It's been vewy, vewy qwiet out there... That could be a good thing. That could be a bad thing. There's just no way to tell. Mike Kaszuba reports in the Strib today that granting air rights for a condo tower may become the key to a negotiating breakthrough.
The real good news implied by his report is that conversations are clearly taking place. Talking is the best first step you can make. Plus, talking privately -- and not in front of cameras -- has much greater potential for making progress.
So, assuming a deal can be struck someday (not yet a safe assumption by any means), one thing is certain: any ballpark built on the Rapid Park site will be surrounded by high-rise condos. I can't say for sure, but this has the potential to be a truly unique feature of the ballpark.
Ballparks seem to be built in one of two conditions: isolated or integrated. Miller Park is isolated (surrounded by parking lots and freeways, essentially built in an industrial area), while Wrigley Field is integrated (with people living across the street one direction and going to restaurants the other direction).
There are actually two types of integration: commercial and residential. Jacobs Field and Comerica Park are integrated to a degree with their surroundings, but only with commercial activities. Nobody lives nearby. Camden Yards is only semi-integrated (despite its reputation) because there are big psychological barriers surrounding it (parking lots and a major roadway separate it from most everything else, including residences). The Metrodome is about as isolated as such facilities get.
But putting up a bunch of high-rise condos where people can live and watch games from their balconies takes residential integration to a new -- and very exciting -- level. Somehow, I like the idea of having big buildings standing poised for the next pitch. This assumes, of course, that they will be architecturally sympathetic (not a guarantee).
Since the park (if built there) will be as urban as they come, why not capitalize on that and make it a substantial part of the character of the neighborhood? That kind of vitality is contagious. If they can make sure that the first floors of those buildings are commercial, all the better. It could be the birth of a great new neighborhood.
Plus, that's the kind of place I want to retire to!
UPDATE: The Pioneer Press also weighs in today on the subject. They're reporting on a statement made by Pogin in 2001 that $10 million was a good value for the land. He says that info is irrelevant to today's market, but the county says, "Vewy intewesting."
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This page was last modified on January 21, 2010.
"You talk about the magic, the aura, but what really makes a stadium is the fans. Concrete doesn't talk back to you. Chairs don't talk back to you. It's the people who are there, day in, day out, that makes the place magic."
– Bernie Williams
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Here are 50 images chosen randomly from the 3042 found on this site. Click the image to be taken to the original post. A new list is created every 10 minutes.
The Carew lounge was all ready for some corporate event.
Finished product (Field Terrace)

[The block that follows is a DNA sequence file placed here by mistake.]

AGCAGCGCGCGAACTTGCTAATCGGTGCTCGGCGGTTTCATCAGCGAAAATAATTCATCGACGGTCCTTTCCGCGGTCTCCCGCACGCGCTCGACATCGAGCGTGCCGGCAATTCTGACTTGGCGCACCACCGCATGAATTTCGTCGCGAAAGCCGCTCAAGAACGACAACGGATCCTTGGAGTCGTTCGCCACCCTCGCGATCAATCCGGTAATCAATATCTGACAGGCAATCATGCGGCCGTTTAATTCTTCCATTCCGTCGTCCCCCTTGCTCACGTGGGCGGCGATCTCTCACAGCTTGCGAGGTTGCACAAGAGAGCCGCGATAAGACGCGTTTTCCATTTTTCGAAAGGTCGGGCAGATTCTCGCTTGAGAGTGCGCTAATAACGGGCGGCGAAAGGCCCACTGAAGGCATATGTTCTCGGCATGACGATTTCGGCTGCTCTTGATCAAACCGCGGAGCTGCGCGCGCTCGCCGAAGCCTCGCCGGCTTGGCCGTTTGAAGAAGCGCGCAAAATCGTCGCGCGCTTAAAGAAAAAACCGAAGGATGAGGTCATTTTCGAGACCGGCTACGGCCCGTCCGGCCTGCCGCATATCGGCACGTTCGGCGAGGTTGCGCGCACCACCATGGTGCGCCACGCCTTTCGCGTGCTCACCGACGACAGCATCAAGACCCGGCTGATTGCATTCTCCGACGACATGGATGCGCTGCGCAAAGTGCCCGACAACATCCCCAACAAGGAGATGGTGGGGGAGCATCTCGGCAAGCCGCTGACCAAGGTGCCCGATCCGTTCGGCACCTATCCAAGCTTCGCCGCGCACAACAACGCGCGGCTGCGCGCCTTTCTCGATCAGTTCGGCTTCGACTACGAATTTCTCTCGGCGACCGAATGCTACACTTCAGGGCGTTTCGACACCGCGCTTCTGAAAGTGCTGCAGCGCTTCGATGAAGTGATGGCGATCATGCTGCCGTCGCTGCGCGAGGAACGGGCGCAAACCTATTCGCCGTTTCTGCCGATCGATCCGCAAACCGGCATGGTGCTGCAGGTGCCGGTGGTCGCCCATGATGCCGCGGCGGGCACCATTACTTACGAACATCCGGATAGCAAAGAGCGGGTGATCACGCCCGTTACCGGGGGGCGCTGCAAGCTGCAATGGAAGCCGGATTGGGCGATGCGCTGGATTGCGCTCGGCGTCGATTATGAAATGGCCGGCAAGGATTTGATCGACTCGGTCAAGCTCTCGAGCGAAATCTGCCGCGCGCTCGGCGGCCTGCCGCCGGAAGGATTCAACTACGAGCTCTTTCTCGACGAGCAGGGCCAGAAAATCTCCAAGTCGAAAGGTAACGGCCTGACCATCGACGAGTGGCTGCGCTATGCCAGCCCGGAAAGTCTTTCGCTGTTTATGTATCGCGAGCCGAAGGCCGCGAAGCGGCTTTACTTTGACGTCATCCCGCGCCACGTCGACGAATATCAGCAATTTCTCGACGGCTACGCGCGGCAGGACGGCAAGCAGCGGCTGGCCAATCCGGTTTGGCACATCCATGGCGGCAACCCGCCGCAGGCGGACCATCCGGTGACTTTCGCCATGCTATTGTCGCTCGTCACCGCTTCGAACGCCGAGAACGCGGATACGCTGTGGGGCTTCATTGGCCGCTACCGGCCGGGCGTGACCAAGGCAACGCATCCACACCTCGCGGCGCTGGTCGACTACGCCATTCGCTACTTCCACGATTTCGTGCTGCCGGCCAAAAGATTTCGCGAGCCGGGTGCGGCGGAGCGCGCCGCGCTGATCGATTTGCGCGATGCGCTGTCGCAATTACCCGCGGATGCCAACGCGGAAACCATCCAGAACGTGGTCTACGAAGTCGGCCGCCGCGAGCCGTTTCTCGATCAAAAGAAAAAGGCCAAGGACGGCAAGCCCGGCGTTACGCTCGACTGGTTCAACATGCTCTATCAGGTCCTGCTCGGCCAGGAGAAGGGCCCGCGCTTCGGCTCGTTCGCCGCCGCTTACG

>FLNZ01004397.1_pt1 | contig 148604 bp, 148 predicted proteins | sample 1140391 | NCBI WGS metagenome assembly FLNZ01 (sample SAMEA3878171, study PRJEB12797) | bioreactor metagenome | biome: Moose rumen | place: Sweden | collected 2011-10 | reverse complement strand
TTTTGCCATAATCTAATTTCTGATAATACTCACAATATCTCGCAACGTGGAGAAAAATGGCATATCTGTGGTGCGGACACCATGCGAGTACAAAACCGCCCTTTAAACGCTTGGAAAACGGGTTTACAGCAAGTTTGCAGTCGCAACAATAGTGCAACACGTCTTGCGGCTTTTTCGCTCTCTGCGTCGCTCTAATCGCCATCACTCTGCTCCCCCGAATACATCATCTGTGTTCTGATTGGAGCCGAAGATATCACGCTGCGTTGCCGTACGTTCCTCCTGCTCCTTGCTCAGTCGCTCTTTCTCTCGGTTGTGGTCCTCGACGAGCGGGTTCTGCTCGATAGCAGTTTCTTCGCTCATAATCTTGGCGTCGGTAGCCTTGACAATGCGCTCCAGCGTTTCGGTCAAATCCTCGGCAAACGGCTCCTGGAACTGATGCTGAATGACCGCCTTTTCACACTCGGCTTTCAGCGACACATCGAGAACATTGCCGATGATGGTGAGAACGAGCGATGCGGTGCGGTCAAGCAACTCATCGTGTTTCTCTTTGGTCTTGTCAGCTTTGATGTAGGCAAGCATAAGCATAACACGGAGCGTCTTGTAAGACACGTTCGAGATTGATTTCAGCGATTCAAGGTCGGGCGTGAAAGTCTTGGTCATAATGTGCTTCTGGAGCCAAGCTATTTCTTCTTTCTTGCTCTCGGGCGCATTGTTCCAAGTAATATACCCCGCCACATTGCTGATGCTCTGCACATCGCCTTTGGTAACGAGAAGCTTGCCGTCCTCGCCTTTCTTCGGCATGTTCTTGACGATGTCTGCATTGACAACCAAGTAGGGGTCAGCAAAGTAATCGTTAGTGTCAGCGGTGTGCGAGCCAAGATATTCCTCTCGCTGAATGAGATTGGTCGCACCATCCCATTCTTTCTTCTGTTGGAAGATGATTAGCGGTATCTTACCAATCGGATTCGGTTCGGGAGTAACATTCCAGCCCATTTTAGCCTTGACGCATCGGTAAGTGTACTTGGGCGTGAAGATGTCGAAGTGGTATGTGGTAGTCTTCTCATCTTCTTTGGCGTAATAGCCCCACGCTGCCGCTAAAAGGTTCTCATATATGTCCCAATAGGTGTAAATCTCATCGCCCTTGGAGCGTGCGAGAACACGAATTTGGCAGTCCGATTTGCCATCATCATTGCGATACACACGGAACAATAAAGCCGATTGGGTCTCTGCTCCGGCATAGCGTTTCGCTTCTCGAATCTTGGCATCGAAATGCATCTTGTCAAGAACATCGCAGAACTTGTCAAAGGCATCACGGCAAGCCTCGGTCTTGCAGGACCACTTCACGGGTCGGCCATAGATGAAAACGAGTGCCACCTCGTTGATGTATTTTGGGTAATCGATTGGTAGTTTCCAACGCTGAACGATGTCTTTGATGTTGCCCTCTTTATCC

Above the Carew gate
The lot within the lot.
Polo Grounds facade, obscured
At one point, we thought these windows might represent one of the so-called knotholes. But nope. Nothing to see here. (Nearest I can tell, there will be no view of the playing field whatsoever from the Seventh Street sidewalk.)
Bassett Creek's original path (Source: Metropolitan Design Center)
I'm not sure why there's a wreath on Gate 3. (I quickly checked the headlines for any dreaded Killebrew news. Whew.) It looks to be in celebration, maybe of the move.
Here's a correction: The LRT platform will actually be able to load outbound trains from both sides.
Look beyond the gigantic hand (a hounds tooth jacket? really?) and you'll get a glimpse of the main grandstand configuration. The two (or is it three?) levels of suites are visible, as is the design of the so-called "split upper deck," and the extensive use of limestone for decorative accents. Let's hope these little touches don't get cut as costs increase, because they make a nice tie-in from the outside of the park to the inside. Of most interest to me is the way that the very best seats are physically separated from all the rest of the seats by that limestone. There will be virtually no way to sneak into these seats. On one level, that's a somewhat sad design feature...
Another B ramp glimpse (don't loiter here!)
Here's a rack of lights being prepared for lifting into the canopy.
A skyway-level view down Seventh Street.
Walkway construction is progressing
Wind veil install from across Seventh
Photo by Jeff Ewer (Click to enlarge.)
This looks south and shows the track configuration for Northstar. The platform shown is just a placeholder. To the best of my knowledge, concept drawings for this platform have not been released. Keep in mind, this is NOT part of the ballpark project. It is completely separate.
The Northstar station.
In the top of the 9th, the sun hit our backs and summer took one last long look.
The Metropolitan Club (click to enlarge)
From the B ramp, 6th level elevator lobby window
Train. (What is it about baseball and trains?)
Photo by Jeff Ewer
"Hey, Ma, it says here we go in at gate 34. Must be all the way around on the other side!" Seriously, though, this is a really inspired idea.
An alternate route into downtown. (Click to get an interactive map.)
Met Stadium seat colors (click for the complete image)